Wednesday, December 29, 2010

Local governments need ‘buy local’ policies

When voters approved a $60 million plant facilities levy for Blaine County schools a little more than a year ago, the School District promised to concentrate spending with local companies.

The district reported in July that it was making good on that promise by spending 70 percent of funds for renovation and geothermal resource development work at Bellevue Elementary school with at least 22 local companies that employ local workers.

The money the district spent came from property taxes.

The district's "buy local" approach employed many people whose livelihoods as independent subcontractors had left them without even the ability to collect unemployment benefits in tough times. In other words, it employed workers who had been left out of a job and out of luck.

The district's initiative, which is ongoing, is helping to buffer the construction sector of the local economy that's been battered by the national recession.

The district is doing what other local government bodies should do: shopping local insofar as it can.

Local businesses and employees pay property taxes that support the operations of cities, the county and other taxing districts. (Yes, if businesses lease space and workers rent homes, property taxes are built in.) Businesses also pay personal property taxes on equipment and machinery they own.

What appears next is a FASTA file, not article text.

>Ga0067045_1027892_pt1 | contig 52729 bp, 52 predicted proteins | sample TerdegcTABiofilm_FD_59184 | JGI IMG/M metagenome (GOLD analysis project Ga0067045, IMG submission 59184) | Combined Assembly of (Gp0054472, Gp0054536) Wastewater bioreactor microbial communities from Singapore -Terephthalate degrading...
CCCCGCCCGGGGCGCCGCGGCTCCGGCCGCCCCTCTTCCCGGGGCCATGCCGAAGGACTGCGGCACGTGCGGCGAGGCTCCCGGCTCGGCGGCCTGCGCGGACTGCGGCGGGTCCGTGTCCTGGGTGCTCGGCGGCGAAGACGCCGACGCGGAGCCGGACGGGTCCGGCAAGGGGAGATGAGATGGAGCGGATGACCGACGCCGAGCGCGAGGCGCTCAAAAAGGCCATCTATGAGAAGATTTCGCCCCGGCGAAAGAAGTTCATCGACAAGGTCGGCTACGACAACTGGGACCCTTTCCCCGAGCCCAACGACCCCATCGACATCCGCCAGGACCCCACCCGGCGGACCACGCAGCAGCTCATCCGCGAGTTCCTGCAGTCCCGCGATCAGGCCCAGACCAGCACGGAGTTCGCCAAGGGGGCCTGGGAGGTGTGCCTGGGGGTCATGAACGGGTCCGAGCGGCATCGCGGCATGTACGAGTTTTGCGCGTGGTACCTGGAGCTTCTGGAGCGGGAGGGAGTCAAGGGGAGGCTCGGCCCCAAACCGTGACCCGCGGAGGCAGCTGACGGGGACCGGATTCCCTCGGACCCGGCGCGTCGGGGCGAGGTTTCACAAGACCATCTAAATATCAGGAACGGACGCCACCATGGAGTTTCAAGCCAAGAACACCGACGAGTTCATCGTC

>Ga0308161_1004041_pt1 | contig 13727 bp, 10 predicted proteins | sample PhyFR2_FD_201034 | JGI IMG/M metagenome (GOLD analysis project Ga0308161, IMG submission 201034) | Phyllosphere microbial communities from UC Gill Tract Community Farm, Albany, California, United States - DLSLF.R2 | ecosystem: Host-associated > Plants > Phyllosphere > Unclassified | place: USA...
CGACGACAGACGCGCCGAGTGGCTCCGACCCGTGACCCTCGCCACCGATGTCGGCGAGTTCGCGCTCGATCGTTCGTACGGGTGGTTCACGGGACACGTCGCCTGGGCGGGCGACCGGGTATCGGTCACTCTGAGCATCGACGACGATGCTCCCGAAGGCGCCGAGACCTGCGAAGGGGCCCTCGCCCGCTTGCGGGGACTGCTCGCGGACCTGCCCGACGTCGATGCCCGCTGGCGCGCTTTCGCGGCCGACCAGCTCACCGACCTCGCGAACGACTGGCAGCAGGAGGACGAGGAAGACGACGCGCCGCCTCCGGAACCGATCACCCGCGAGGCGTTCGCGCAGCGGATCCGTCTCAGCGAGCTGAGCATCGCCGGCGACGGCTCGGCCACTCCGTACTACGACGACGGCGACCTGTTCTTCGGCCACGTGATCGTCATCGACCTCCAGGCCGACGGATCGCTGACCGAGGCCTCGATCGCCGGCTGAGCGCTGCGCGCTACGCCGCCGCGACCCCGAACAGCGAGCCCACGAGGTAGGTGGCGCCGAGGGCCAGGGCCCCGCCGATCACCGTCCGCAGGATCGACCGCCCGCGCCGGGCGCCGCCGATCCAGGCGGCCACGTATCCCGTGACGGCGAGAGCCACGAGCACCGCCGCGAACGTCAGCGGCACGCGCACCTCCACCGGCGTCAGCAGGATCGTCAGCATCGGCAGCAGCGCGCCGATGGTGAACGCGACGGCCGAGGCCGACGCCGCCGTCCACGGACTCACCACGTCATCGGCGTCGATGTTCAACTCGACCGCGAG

In other words, local companies offer more than just competitive prices: They contribute to public coffers.

Yet, Blaine County, as just one example, has no policy on buying from local companies even though buying local begets more stable and prosperous companies that pay property taxes.

Money spent outside the area returns nothing.

With no "buy local" policies in place, county, city and other elected officials do as they please when it comes to purchasing, with more consideration sometimes paid to price than perpetuating a strong local economy and strong local tax revenues—all in the name of saving taxpayers money.

This is not to say that local governments should blindly pay high prices just because businesses are local. That would be anticompetitive. However, by and large, local companies can be very price competitive, and they deserve a chance to win government business.

It's in the interest of the cities, the county and every taxing district in Blaine County to set up buying policies that benefit the local economy.

There's nothing to lose and everything to gain in helping a troubled local economy become a little less troubled.

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